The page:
Tutorship In Louisiana

By | 2018-01-29T13:08:05-06:00 June 8th, 2017|0 Comments
In most states, you commonly hear the term legal guardian to describe the person that cares for and is responsible for a minor child. The legal guardians could be parents, other relatives, or court appointed caregivers. In Louisiana (because we like to be different), this legal guardianship is known as tutorship. Tutorship occurs most often when a child’s parents get divorced or one or both of the child’s parents dies. Tutorship almost always involves court confirmation, and there are certain rights and duties held by the tutor.
There are four types of tutorship in Louisiana. First, there is what is known as natural tutorship. Natural tutorship occurs when parents get divorced or one parent dies. When a parent dies, the surviving parent is the rightful tutor of the minor child. Upon divorce, parents with custody are considered the natural tutor or tutors of the child.
Tutorship by will occurs occurs when the last surviving parent dies with a will or other document naming another as their back-up parent. This declaration is most often made in the will of the parent, but it can be achieved through a separate document.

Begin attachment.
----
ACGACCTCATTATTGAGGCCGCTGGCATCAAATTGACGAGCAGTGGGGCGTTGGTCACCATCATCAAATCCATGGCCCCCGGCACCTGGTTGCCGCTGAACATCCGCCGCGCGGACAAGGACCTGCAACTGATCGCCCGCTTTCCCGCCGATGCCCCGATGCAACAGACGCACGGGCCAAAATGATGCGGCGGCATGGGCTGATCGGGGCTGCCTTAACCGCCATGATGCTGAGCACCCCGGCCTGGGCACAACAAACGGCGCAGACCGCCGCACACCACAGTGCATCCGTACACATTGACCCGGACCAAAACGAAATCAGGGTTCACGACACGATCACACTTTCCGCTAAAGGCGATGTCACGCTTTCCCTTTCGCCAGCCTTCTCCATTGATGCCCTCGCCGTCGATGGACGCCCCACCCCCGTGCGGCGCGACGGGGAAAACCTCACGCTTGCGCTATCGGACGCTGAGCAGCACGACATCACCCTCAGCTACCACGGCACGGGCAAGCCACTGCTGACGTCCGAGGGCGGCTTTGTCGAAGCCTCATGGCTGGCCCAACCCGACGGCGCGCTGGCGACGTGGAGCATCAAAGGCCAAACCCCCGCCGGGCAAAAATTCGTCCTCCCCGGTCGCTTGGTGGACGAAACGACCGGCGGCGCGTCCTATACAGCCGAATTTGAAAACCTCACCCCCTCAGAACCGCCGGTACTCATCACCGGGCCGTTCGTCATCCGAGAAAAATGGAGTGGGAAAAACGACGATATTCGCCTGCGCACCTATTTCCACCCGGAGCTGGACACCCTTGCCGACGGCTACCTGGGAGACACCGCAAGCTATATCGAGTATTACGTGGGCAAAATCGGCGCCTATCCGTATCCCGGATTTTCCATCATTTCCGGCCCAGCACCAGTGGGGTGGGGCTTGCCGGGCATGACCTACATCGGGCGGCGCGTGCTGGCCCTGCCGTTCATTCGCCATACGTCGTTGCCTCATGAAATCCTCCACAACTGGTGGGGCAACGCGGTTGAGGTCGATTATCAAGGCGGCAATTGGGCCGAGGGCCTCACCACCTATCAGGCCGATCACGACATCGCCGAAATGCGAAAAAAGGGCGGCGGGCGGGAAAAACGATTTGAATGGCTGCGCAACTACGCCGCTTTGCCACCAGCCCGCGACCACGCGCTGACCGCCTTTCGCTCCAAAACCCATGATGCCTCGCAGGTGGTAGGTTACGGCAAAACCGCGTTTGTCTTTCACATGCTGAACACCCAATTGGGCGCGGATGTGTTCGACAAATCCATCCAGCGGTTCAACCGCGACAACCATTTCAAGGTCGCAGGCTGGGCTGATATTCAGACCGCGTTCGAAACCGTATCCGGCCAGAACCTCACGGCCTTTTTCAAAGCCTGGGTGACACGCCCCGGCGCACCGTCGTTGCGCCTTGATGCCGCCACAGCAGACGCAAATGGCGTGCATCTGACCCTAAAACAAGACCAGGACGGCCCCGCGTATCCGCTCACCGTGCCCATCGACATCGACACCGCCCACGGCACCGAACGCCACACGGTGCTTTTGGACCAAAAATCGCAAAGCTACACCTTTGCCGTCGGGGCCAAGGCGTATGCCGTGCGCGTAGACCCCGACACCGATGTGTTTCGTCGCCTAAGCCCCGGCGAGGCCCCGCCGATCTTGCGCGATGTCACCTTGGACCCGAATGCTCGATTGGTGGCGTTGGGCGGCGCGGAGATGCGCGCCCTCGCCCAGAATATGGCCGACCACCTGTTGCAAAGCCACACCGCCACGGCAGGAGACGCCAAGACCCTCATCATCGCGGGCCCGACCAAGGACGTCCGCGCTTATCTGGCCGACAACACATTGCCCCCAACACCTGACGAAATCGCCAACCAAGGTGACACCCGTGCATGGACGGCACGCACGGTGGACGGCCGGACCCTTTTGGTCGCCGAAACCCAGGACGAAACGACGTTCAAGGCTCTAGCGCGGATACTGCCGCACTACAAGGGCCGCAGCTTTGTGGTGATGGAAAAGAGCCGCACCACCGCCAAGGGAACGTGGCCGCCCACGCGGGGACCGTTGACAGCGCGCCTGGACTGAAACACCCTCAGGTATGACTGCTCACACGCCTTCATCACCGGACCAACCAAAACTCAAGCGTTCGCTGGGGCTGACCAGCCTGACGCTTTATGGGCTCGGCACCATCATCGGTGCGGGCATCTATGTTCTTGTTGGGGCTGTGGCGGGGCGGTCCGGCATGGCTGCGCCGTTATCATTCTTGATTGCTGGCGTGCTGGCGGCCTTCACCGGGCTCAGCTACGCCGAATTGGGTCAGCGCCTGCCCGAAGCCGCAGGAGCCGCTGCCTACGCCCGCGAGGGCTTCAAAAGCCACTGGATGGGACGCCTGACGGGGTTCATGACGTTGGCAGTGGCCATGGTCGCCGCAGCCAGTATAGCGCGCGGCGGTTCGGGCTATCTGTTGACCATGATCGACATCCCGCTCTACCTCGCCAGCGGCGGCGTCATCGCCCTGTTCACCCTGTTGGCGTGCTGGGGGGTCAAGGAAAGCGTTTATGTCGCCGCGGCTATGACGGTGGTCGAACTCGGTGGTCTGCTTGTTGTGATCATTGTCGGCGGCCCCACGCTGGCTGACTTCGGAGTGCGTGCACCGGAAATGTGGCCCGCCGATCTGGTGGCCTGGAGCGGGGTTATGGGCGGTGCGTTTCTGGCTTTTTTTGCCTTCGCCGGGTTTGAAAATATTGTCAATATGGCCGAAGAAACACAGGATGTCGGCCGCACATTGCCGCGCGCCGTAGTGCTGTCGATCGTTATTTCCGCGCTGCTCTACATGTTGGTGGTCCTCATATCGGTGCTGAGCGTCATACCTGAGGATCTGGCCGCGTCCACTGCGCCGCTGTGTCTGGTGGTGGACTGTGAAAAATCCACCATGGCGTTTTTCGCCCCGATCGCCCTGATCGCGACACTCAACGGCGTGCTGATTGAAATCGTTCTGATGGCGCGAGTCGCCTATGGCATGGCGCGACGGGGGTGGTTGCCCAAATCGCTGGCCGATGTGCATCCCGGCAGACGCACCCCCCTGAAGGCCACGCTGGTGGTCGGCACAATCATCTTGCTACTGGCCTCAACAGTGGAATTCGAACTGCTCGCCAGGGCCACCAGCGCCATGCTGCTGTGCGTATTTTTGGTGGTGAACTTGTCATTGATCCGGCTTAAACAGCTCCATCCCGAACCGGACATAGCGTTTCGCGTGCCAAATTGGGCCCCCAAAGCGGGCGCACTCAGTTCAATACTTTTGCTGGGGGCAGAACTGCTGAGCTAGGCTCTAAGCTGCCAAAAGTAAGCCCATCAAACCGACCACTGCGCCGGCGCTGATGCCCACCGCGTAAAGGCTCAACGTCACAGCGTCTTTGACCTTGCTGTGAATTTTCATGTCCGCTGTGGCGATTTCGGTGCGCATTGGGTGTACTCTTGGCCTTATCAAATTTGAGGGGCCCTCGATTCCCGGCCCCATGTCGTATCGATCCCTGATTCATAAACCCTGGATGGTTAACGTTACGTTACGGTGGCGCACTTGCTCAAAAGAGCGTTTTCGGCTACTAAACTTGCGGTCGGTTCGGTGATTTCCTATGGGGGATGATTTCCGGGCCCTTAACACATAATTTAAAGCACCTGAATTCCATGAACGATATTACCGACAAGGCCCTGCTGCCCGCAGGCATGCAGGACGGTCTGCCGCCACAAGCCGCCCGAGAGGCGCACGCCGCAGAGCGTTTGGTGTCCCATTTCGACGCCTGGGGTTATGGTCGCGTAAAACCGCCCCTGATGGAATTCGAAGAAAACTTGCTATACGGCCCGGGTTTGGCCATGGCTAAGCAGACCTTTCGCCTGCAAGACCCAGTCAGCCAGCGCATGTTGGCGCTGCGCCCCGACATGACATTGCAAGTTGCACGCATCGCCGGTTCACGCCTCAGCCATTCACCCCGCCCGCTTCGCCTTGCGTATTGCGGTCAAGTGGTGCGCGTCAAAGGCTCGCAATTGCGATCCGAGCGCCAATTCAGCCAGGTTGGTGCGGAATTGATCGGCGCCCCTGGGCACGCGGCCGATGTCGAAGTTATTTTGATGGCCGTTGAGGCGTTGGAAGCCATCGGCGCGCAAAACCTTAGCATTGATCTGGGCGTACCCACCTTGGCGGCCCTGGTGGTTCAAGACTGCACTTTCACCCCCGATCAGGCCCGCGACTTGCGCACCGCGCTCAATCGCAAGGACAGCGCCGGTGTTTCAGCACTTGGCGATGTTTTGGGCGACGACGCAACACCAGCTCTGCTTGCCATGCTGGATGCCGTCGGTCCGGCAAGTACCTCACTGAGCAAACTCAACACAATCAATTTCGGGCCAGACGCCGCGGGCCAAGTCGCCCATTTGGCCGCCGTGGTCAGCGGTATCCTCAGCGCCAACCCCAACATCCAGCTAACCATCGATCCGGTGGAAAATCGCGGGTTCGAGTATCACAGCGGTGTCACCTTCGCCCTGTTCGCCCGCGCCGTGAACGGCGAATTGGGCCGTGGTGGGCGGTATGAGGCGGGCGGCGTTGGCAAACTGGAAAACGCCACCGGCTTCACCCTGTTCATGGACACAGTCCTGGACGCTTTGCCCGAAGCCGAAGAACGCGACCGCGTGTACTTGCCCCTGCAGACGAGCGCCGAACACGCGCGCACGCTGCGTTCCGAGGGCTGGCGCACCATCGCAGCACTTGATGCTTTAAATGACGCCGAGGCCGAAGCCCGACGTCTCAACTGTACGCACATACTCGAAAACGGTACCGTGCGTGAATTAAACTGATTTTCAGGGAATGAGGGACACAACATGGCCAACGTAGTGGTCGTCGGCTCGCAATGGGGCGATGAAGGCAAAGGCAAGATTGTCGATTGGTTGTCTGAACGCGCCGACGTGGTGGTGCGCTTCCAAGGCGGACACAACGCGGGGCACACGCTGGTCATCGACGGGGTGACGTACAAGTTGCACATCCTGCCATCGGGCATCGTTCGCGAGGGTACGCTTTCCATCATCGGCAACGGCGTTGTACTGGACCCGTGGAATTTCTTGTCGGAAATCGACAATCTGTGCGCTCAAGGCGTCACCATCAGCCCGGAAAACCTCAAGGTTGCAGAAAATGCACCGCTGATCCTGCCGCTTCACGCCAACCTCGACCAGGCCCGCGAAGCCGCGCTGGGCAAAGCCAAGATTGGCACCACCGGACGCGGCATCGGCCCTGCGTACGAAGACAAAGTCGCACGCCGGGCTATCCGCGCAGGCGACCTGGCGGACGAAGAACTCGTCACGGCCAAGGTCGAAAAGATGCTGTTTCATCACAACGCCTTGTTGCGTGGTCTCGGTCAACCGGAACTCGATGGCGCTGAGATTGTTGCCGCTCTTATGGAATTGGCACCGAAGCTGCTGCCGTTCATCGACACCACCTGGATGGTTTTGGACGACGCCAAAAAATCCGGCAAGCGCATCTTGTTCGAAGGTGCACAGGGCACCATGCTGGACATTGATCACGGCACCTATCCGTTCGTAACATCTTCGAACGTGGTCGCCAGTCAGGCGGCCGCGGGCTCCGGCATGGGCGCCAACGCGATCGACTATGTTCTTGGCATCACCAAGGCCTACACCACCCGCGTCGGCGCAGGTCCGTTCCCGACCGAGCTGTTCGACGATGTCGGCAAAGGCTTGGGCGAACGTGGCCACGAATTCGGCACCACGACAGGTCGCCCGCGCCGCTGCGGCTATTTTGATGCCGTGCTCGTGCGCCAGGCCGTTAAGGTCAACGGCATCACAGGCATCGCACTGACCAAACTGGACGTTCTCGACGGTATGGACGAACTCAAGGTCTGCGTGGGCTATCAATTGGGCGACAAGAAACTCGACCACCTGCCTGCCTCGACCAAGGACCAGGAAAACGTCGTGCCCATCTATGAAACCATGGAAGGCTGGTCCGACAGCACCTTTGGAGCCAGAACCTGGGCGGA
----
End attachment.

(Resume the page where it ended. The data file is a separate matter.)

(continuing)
Tutorship by the effect of law occurs after both parents have died and have failed to name a tutor by will or other document. In this instance the court chooses from grandparents, aunts, uncles, and other relatives of the child to name as tutor based on their determination as to the relative best equipped to raise your child.
The final form of tutorship is known as dative tutorship. This occurs when there are no qualified relatives to step in for the deceased parents of a minor child. The judge then has the power to appoint non-relatives to care for the child.
Tutors are responsible for overseeing the property left to the minor child and must see to their health, education and general welfare. Tutors must be prudent in their management of a child’s property and their care of the child. If they fail in their duties a judge can strip them of their tutorship.
There is much more to tutorship law in Louisiana, but this brief explanation should help you understand better what will happen to your child in the event of your death or the death of your spouse. It is best to plan for the unexpected and name replacement parents for your minor children to make sure that decision is left in your hands and not in the hands of the court. All of our will plans for families with minor children include provisions for tutors for your children. If you would like to discuss ensuring the future care of your minor children, give me a call call (504) 274-1980 in the Metairie and New Orleans Area or call (985) 246-3020 in Mandeville, Covington, Slidell, Houma, Thibodaux, and surrounding areas.